The Cornhuskers lost only one regular-season game in conference play (a 25-point setback against Ohio State) and won the Legends Division last fall. But they were mauled by Wisconsin in the league championship game, then were dominated in the second half by Georgia in the Capital One Bowl. What had been an excellent season quickly became one that led to a lot of offseason sniping about coach Bo Pelini. Pelini is heading into his sixth season and has lost four games in each of his first five campaigns. He has a defensive background, but that unit has been gashed repeatedly over the past two seasons and is a giant question mark headed into this season.
Nebraska has had a total of six players selected in the past two drafts, but four of those were taken in the sixth or seventh rounds. There are legitimate questions about the talent level on defense. The offense has some talented skill-position players, but the toughness of the line is a concern. The Huskers are expected to be in the thick of the Legends Division race, thanks to a favorable schedule (only four road games and no regular-season games against Ohio State or Wisconsin). But unless some young talent steps up on defense, this could be a relatively disappointing season.
Top senior prospects
DE Jason Ankrah: Ankrah (6-4, 265) appears to have the needed physical tools but has been inconsistent. This will be his third season as a starter, but he has only three sacks and nine tackles for loss in his career.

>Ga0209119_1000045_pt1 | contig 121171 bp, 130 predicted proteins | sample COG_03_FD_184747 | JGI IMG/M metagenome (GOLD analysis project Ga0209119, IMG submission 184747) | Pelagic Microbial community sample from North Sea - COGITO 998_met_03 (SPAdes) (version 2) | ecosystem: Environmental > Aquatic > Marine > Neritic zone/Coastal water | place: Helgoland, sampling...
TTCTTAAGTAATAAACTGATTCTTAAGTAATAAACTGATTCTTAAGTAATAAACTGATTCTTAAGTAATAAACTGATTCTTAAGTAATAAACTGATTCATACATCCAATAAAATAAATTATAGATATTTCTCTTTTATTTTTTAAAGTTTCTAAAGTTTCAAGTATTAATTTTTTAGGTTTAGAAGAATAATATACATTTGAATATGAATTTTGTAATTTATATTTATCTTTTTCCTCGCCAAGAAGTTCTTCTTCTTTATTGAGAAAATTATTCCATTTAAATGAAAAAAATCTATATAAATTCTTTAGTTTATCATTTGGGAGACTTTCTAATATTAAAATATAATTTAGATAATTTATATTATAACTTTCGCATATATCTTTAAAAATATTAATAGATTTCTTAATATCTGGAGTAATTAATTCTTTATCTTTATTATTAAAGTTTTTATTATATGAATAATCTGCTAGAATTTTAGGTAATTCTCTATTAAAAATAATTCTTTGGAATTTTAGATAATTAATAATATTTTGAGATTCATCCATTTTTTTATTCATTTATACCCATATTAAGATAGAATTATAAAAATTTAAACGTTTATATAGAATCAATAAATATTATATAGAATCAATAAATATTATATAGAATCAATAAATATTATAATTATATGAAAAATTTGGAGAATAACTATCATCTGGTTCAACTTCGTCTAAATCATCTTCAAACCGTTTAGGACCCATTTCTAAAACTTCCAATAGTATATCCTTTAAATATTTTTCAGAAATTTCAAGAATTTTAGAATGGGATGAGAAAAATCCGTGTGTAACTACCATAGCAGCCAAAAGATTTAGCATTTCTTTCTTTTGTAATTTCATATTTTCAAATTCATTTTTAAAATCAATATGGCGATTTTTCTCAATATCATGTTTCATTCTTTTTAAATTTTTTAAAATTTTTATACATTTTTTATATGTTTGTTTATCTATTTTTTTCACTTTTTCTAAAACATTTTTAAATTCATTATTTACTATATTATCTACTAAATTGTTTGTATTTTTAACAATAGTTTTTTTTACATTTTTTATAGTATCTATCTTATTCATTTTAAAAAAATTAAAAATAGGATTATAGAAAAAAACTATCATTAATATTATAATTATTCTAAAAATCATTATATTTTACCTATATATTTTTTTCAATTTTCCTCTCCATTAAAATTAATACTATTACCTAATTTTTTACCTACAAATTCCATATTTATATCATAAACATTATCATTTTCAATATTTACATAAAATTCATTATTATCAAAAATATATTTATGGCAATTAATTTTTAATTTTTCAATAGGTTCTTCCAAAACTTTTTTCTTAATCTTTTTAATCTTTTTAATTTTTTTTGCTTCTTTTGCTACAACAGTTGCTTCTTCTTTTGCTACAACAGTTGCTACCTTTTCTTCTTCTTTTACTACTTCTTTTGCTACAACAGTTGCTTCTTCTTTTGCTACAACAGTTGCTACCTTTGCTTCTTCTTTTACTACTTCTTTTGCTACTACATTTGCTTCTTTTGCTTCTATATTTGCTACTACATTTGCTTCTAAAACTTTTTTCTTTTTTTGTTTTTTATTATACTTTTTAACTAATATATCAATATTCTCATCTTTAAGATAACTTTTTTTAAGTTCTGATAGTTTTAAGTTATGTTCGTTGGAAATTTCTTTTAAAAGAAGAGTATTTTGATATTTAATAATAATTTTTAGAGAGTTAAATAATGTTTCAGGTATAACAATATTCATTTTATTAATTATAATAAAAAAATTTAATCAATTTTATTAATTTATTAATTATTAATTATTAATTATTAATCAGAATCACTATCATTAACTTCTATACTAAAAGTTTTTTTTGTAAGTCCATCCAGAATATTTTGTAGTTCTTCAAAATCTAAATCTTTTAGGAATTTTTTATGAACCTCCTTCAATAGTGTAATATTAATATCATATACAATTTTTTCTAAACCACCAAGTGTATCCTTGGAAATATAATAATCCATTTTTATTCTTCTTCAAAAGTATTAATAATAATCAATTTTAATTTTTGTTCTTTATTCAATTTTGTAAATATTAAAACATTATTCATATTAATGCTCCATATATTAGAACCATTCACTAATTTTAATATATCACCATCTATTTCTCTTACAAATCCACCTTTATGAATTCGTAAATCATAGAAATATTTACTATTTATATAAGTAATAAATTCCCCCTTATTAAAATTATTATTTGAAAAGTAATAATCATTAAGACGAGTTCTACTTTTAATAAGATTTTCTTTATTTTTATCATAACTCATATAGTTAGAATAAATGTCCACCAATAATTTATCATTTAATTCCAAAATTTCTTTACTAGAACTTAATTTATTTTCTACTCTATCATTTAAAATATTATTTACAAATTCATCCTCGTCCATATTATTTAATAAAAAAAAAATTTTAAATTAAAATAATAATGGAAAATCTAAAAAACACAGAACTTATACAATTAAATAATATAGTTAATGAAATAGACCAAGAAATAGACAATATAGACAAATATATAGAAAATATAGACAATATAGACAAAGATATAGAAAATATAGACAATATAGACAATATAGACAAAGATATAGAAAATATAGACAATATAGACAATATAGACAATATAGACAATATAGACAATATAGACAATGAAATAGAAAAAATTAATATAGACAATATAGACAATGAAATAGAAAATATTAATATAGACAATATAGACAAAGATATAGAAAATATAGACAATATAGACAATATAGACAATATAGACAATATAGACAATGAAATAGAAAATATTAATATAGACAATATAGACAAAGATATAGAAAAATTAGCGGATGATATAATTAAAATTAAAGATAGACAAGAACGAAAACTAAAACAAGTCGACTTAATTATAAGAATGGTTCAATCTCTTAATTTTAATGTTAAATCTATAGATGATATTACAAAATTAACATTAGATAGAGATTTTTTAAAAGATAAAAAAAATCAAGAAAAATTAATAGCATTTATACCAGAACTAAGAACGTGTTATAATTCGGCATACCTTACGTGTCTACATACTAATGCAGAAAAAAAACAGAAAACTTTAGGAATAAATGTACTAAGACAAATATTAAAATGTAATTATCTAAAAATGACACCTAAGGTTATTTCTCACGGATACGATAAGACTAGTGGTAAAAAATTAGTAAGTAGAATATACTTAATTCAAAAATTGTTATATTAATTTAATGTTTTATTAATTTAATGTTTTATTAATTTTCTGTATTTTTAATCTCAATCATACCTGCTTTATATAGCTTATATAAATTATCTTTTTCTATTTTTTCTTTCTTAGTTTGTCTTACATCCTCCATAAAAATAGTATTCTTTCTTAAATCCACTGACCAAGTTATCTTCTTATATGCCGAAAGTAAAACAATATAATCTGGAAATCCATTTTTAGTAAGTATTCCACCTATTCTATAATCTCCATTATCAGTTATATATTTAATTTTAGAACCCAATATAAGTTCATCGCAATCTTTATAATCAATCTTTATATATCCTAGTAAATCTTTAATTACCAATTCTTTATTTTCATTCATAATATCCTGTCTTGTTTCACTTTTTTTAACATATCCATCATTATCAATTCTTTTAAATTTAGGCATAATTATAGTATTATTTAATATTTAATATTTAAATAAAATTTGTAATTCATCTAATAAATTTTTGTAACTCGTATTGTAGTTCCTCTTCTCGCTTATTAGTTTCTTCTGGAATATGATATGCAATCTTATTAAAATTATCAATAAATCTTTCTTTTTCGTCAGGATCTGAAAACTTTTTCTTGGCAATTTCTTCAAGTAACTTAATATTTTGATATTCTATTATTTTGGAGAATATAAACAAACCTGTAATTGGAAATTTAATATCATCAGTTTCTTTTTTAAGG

WR Quincy Enunwa: Enunwa (6-2, 225) is a physical possession receiver whose best trait might be his blocking ability. He had 42 receptions last season and has 64 for his career, but has scored only three times and hasn't had a reception of longer than 36 yards.
CB Ciante Evans: Evans (5-11, 190) has all the measurables, will be a three-year starter and was a first-team All-Big Ten performer in some circles last season. Still, he has been inconsistent throughout his career. His ball skills are questionable: He has only one pick -- against FCS bottom-feeder Idaho State last season -- and 12 pass breakups in his career.
TE Jake Long: He is Spencer's twin but weighs 75 fewer pounds. He was the Huskers' third tight end last season but is expected to start this fall. He is more of a pass catcher than blocker.
OG Spencer Long: A former walk-on, Long (6-foot-4, 315 pounds) didn't play at all in his first two seasons on campus but has started every game the past two seasons. He was a first-team All-Big Ten selection last fall. He is a road-grader in the running game and has improved as a pass blocker, but he still needs to get better in that facet of his game. Long was a defensive end in high school.
QB Taylor Martinez: Martinez (6-1, 210) has started all but two games in the past three seasons and already holds numerous school records, including total yards (9,449) and passing yards (6,591). He is a dangerous and explosive runner, and a weapon on zone-read plays. Still, it's hard to consider him an elite quarterback. He has a funky throwing motion, struggles with his accuracy and makes a lot of poor decisions (27 career picks, including 12 last season).